Exiting the EU and eurozone, though, will not of itself solve Greece’s long-term problems. They have as their source one thing and one thing only: Greece’s corrupt and unworthy political class. For decades they have bribed voters with promises of public sector largesse, giving the people the impression they could live beyond their means indefinitely. What kind of leadership is that? It’s easy to blame the voters for embracing this political con trick, but it also smacks of self-righteousness. What were Greek voters supposed to do – put their hands dramatically to their foreheads and shout “No! No!” when their local member of parliament, or would-be prime minister, promised more overtime, more bonuses, more Christmas pay, a higher pension, retirement at 50, and so on? A saint might react that way, but most people are not saints.
Which means that the Greek political class – for that is what they are, a class unto themselves – failed to do the elementary thing they should have done: show some leadership. Yet how can they when they are mired in corruption themselves? The old saying goes that a fish rots from the head down; this may not be true, but it is certain that most countries rot from the government down. In the late 1980s and early 1990s, the Greek conservative government prosecuted four former Socialist ministers and the former prime minister, Andreas Papandreou, for corruption. As soon as Papandreou regained power in 1993, the Socialists began to pass laws that made it all but impossible to prosecute ministers and MPs for crimes committed while in office, laws which are still in force.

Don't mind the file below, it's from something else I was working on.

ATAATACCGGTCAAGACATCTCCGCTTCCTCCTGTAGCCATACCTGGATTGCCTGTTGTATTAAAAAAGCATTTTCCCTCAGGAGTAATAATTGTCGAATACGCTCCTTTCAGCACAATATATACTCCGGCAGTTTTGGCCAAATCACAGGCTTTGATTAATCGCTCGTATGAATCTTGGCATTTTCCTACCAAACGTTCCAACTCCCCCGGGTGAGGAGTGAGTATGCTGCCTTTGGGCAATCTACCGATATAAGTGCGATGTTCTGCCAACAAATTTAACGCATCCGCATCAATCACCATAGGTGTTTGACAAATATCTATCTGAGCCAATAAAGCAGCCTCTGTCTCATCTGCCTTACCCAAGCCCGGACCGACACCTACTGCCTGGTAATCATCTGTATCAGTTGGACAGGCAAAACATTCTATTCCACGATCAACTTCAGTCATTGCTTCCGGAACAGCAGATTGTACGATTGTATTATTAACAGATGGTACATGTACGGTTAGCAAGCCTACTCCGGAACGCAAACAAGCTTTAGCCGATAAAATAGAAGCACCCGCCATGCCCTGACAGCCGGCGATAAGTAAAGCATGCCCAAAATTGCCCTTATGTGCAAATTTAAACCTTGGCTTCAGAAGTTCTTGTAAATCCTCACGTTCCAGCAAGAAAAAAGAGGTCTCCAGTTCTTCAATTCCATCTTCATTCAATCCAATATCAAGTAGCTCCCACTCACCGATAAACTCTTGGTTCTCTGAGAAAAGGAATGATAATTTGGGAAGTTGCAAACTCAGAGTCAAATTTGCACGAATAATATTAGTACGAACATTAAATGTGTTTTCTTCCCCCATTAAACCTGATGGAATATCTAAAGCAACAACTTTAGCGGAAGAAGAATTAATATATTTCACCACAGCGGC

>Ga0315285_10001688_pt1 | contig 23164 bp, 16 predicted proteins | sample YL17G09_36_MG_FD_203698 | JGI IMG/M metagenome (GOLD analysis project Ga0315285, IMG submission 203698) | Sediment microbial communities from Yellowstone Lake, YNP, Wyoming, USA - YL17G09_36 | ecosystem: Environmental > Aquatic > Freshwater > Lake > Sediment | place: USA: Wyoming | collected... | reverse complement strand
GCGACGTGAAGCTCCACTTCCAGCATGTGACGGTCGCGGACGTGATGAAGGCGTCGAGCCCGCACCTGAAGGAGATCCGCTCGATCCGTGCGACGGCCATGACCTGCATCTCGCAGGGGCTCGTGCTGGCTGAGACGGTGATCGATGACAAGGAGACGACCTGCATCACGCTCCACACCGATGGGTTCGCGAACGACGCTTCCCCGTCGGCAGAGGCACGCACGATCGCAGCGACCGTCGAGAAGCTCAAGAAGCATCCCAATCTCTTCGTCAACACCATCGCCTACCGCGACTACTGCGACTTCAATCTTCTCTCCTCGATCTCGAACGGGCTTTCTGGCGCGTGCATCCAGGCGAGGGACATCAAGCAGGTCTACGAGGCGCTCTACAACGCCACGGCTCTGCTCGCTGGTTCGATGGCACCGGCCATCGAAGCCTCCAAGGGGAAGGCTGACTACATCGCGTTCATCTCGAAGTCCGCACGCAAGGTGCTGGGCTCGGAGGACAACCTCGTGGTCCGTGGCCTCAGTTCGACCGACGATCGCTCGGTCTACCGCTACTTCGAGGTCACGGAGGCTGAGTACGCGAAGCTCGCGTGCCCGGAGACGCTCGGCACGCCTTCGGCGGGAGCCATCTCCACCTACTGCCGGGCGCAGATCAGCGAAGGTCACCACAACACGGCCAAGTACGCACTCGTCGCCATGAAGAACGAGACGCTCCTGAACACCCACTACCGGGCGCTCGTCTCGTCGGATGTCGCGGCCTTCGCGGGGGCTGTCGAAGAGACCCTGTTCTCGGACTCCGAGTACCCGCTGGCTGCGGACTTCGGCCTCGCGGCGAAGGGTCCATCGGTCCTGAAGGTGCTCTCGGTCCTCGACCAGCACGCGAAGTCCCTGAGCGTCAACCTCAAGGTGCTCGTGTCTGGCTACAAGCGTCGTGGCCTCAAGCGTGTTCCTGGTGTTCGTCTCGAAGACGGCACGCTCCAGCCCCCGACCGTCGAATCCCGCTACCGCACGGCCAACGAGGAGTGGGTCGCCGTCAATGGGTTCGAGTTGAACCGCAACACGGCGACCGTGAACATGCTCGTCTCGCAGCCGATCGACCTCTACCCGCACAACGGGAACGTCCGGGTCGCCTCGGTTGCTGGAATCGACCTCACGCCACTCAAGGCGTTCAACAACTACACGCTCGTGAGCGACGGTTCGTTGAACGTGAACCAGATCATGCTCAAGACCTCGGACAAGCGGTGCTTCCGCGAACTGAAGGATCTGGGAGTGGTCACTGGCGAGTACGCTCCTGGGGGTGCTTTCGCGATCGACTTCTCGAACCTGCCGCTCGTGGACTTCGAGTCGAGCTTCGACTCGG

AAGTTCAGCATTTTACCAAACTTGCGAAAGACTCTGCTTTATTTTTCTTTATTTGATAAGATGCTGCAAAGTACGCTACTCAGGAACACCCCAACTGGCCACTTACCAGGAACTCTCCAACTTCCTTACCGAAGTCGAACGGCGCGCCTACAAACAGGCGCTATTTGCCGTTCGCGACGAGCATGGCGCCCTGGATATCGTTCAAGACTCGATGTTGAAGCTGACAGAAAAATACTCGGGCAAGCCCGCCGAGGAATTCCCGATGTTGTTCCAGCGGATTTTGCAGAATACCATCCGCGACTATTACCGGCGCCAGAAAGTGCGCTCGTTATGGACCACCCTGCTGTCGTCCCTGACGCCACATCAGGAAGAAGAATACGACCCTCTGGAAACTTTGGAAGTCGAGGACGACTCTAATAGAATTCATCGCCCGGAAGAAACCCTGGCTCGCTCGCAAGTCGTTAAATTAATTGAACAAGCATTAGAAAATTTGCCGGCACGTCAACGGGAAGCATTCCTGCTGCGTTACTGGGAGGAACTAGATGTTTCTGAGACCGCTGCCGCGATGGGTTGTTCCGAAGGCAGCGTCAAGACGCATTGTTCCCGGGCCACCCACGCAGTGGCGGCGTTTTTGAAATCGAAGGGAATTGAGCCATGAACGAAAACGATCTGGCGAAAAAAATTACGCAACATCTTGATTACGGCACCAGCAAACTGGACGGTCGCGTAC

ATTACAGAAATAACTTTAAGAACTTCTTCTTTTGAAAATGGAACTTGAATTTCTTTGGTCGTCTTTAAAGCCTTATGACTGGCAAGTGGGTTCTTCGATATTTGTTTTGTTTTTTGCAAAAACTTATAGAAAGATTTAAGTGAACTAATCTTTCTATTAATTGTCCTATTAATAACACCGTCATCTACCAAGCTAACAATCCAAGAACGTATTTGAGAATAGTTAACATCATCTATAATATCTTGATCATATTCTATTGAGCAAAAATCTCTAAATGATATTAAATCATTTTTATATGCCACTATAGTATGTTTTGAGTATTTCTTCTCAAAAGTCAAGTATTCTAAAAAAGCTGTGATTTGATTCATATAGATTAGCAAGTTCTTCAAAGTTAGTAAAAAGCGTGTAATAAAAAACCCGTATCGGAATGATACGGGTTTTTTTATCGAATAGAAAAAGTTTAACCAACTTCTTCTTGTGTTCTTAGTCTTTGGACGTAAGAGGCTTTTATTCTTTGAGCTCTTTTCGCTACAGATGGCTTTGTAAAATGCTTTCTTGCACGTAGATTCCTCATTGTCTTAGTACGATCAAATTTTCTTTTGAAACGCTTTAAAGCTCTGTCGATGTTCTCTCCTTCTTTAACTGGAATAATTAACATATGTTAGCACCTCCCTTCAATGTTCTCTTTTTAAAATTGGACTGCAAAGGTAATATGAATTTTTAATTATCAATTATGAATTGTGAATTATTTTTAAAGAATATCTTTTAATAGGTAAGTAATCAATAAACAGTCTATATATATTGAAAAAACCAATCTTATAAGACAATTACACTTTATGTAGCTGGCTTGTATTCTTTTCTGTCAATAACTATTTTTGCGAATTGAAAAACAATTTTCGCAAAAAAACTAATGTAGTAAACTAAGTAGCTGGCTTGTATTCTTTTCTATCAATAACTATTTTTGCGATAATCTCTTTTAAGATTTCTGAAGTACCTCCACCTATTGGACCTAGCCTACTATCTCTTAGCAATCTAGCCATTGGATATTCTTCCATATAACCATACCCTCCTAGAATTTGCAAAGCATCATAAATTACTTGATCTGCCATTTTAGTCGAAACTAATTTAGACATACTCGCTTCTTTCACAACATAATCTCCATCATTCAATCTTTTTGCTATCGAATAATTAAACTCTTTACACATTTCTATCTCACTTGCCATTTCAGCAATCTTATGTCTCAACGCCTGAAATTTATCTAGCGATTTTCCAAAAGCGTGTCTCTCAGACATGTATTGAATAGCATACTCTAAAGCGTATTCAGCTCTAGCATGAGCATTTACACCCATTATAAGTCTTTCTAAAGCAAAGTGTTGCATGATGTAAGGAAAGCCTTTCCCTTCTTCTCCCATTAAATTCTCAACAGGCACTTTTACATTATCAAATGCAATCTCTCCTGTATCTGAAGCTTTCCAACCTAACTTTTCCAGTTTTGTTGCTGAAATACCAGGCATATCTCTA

The parliament has repeatedly voted to stop prosecutions of and inquiries into corruption, as well as handing out pardons to those convicted – a tiny, tiny minority of the endless corruption cases reported in the media. Needless to say, a large part of government corruption has involved collusion with the EU over funds and contracts, one of the most famous cases being the Siemens scandal. No one has yet been convicted in connection with this case involving a major German – yes, German, shock horror – company bribing ministers in order to secure contracts. And this even though the Greek transport minister in the late 1990s admitted to a parliamentary inquiry in 2010 that Siemens deposited 200,000 marks into a Swiss bank account in 1998 ostensibly to help fund his election campaign.
No wonder the Greek political elite wants to stay in the eurozone and EU, terrorizing the people with grisly tales of the “catastrophe” that would ensue were Greece to leave or be forced out. Meanwhile, former members of the Greek middle class beg on the street and a generation or more of young people face the choice of life in Greece without employment or leaving the country to work or study abroad, as so many are now doing in the UK.
In a sane world, most of the Greek political class would be either in court, in jail or in exile. Is this yet another indictment of Greece as a nation? Of course not. For in a sane world, so would most British, American, French and many other politicians be in court, jail or exile, along with the endless stream of bankers and speculators who brought the global financial system to its knees. Have Greeks been watching any American politicians or bankers going to jail? Of course not, though they have watched hundreds of billions, indeed trillions, of dollars flowing straight from the U.S. taxpayer into the clutches of Goldman Sachs, J.P. Morgan, Citigroup and on and on. And the Greek population is supposed to listen to lectures from its own government or those of other countries about “fiscal rectitude”, getting their economic house in order, and giving their politicians a chance to make things right? Forgive the nation for laughing.